This Parliament, which had seen how Cromwell had handled the two former, the long one and the short one, had surely learned the wit to behave themselves better to him than those had done?

Thomas Hobbes: Behemoth

What can we expect from Parliament, now that the House of Commons has returned, more turbulent than ever? After Parliament won the Civil War, it found itself dethroned by its own creature, Cromwell. Champions of Parliament today should take care. In previous posts I gave Hobbes’s own account of the events of 1553:

Cromwell had dismissed two parliaments in a year, and next called a more supine parliament, forced by oath to obey him. Now Hobbes continues his Socratic dialogue to describe the events he witnessed:

A.  The following year, 1654, had nothing of war, but was spent in civil ordinances, in appointing of judges, preventing of plots (for usurpers are jealous), and in executing the King’s friends and selling their lands. The 3rd of September, according to the instrument, the Parliament met; in which there was no House of Lords, and the House of Commons was made, as formerly, of knights and burgesses; but not as formerly, of two burgesses for a borough and two knights for a county; for boroughs for the most part had but one burgess, and – some counties six or seven knights. Besides, there were twenty members for Scotland, and as many for Ireland. So that now Cromwell had nothing else to do but to show his art of government upon six coach-horses newly presented to him, which, being as rebellious as himself, threw him out of the coachbox and almost killed him.

B.  This Parliament, which had seen how Cromwell had handled the two former, the long one and the short one, had surely learned the wit to behave themselves better to him than those had done?

A. Yes, especially now that Cromwell in his speech at their first meeting had expressly forbidden them to meddle either with the government by a single person and Parliament, or with the militia, or with perpetuating of Parliaments, or taking away liberty of conscience; and told them also that every member of the House, before they sat, must take a recognition of his power in divers points. Whereupon, of above 400 there appeared not above 200 at first; though afterwards some relenting, there sat about 300.

Again, just at their sitting down he published some ordinances of his own, bearing date before their meeting ; that they might see he took his own acts to be as valid as theirs. But all this could not make them know themselves. They proceeded to debate of every article of the recognition.

B. They should have debated that before they had taken it.

A. But then they had never been suffered to sit Cromwell being informed of their stubborn proceedings, and out of hope of any supply from them, dissolved them.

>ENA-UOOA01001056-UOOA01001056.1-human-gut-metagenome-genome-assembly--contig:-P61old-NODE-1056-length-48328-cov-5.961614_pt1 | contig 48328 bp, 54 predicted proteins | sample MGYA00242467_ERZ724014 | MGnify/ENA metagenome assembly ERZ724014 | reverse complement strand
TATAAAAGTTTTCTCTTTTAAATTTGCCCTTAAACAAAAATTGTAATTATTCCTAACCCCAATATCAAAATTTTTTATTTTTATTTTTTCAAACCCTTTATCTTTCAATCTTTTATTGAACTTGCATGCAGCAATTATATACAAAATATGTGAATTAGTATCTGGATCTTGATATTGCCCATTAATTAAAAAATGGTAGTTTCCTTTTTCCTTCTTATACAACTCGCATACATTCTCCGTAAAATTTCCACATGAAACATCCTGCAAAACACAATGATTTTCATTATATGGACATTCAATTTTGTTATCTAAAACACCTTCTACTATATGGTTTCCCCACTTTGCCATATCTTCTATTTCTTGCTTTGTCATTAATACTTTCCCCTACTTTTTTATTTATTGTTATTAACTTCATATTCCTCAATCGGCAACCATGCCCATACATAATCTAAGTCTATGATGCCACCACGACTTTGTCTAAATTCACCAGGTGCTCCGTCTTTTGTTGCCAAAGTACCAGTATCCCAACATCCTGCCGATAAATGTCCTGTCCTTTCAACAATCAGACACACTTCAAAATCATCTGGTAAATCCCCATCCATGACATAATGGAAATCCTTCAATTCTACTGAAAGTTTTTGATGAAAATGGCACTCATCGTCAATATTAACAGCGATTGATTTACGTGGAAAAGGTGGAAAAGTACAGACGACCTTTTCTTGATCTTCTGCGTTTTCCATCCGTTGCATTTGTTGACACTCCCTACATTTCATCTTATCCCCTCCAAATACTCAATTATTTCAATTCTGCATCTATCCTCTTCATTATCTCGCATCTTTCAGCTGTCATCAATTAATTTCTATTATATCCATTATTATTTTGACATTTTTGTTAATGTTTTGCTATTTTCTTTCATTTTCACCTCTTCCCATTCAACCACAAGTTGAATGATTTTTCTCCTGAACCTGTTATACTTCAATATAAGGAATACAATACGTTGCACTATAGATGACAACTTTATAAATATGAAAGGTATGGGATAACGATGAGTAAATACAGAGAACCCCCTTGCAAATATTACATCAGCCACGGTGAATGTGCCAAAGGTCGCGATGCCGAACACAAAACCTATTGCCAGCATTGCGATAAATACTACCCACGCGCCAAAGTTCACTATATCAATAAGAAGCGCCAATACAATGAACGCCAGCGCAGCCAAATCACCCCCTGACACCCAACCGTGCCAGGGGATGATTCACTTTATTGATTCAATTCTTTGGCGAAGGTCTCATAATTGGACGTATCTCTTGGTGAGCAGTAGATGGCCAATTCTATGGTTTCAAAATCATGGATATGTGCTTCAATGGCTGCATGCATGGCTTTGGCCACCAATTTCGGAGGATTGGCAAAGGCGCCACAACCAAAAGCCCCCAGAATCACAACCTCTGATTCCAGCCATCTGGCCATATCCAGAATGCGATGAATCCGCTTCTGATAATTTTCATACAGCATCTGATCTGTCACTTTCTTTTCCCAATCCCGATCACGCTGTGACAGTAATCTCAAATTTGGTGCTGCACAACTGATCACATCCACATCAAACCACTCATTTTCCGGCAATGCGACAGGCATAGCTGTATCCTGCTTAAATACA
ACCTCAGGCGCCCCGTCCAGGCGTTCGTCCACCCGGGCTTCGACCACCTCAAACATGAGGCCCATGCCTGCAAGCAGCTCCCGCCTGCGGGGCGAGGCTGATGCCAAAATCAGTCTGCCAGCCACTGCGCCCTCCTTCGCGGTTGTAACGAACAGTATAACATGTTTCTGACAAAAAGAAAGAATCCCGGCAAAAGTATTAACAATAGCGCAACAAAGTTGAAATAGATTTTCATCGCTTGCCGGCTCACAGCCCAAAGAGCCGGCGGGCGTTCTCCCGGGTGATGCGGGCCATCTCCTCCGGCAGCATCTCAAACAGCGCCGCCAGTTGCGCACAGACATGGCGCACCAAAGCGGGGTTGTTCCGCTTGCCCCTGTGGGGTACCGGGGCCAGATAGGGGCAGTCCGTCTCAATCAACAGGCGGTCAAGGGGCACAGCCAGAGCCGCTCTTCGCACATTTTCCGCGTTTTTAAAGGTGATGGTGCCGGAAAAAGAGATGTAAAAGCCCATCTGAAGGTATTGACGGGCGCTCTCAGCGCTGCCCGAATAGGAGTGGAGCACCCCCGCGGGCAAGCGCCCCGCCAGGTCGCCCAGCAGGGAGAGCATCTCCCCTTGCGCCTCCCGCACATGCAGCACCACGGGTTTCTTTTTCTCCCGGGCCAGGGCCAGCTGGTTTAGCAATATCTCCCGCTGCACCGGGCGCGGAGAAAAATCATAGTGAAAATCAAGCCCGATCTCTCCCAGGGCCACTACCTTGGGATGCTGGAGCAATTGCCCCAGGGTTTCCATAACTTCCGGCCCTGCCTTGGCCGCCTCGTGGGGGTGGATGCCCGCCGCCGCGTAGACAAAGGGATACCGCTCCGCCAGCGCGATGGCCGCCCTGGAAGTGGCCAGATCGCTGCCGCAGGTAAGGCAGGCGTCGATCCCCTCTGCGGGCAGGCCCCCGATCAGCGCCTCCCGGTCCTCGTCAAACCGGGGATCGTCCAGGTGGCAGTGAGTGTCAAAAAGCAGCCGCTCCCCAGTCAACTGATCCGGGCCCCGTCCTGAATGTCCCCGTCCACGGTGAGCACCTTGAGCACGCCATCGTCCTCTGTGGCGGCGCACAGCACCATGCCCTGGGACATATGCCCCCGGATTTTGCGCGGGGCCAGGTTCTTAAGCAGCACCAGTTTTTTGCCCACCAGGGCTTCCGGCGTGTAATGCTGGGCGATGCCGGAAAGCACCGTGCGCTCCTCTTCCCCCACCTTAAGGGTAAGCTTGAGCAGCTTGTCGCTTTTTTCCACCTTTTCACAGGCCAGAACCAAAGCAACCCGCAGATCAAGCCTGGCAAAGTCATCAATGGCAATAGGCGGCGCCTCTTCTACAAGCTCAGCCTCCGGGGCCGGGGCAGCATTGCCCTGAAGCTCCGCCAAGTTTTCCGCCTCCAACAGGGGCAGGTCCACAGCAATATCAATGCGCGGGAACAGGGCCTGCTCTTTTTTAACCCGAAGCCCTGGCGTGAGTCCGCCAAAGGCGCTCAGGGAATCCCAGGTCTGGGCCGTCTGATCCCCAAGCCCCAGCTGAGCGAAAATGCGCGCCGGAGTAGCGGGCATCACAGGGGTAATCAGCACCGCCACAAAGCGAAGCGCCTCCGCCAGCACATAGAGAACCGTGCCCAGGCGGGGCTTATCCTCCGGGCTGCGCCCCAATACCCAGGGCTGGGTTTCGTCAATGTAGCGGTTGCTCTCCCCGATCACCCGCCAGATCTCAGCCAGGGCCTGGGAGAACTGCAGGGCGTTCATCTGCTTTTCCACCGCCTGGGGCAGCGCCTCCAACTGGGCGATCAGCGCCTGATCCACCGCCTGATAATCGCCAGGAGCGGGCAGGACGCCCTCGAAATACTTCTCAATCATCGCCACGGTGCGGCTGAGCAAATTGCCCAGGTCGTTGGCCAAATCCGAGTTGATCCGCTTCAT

All that passed besides in this year, was the exercise of the High Court of Justice upon some royalists for plots.


Supreme Tangle

First reaction to the Supreme Court ruling on the prorogation: What in the name of all that the law holds dear are they talking about?

Lady Hale (who is very pleasant in person) knows a thing of two, but one wonders whether her personal views, which she has not been shy of expressing, are coming out in this. The point about a judicial review is that a decision can only be overturned if it is made without authority, or outwith the extent of that authority or the purposes for which that authority was given. If the authority is from an Act of Parliament, you read the Act. For a prerogative power, there is no Act to read to tell the purposes for which the power exists. On what basis then is the decision made?

The full text of the judgment is telling. The relevant sections are not law: they are politics.

The sovereignty of Parliament would, however, be undermined as the foundational principle of our constitution if the executive could, through the use of the prerogative, prevent Parliament from exercising its legislative authority for as long as it pleased. That, however, would be the position if there was no legal limit upon the power to prorogue Parliament (subject to a few exceptional circumstances in which, under statute, Parliament can meet while it stands prorogued). An unlimited power of prorogation would therefore be incompatible with the legal principle of Parliamentary sovereignty.

Parliament is not sovereign though (and neither is the Supreme Court): sovereignty is a partnership, a joint venture, and is vested in The Queen in Parliament. An unlimited power of prorogation does belong to the Crown and has previously been exercised, and no Act of Parliament has changed that other than do demand that parliaments be held “frequently”. There is no logical way to extend “frequently” to imply a rule that the Supreme Court is now implying; it is a made-up rule.

Furthermore, even into the twentieth century a three-month prorogation was commonplace. Now are we to believe that this was a scandalous, unlawful practice?

It appears that all the textbooks will have to be rewritten: the basic texts on constitutional law tell us that the Queen may call Parliament or not, but if she does not then taxes expire and the authority to maintain the army expires. The Supreme Court judgment seems to be saying that there is some hidden law, known to none but themselves, that says when a Parliament must be summoned and dismissed, and why. I hope that the judgment detail will explain when in the Reign of Queen Dick this law was passed.

Are we now to look at constitutional conventions in a new light? The textbooks all tell us that conventions are not law and can be changed by practice over time – are they now law, or must changes receive the assent of the Supreme Court?

I begin to suspect that in the change from “House of Lords” to “Supreme Court”, the justices have begun to model themselves too much on the American version, and the American Supreme Court is a satire on law.

The judgment was issued as a single, collegiate judgment in the names of Lady Hale and Lord Reed. We are assured was unanimous, but it is most improbable that it was. In the charged political atmosphere, it was politic to present the judgment as unanimous, to deter journalists and activists from targeting particular justices. More likely, the decision was reached by a bare majority. When the judges begin to retire over the next few years, we may learn more in their memoirs.

So now we find Parliament is not prorogued, and must return, in the middle of the party conference season, or be prorogued once again in different form (to be followed by another set of expensive legal proceedings, no doubt). The House of Commons which returns to the benches is the same, dysfunctional House as before of course.

The Constitution must be reliable. It used to be. Rules are laid down and can be followed. It is no longer so. If we ever have a functioning parliament again, it must be their duty to sort this growing legal crisis out.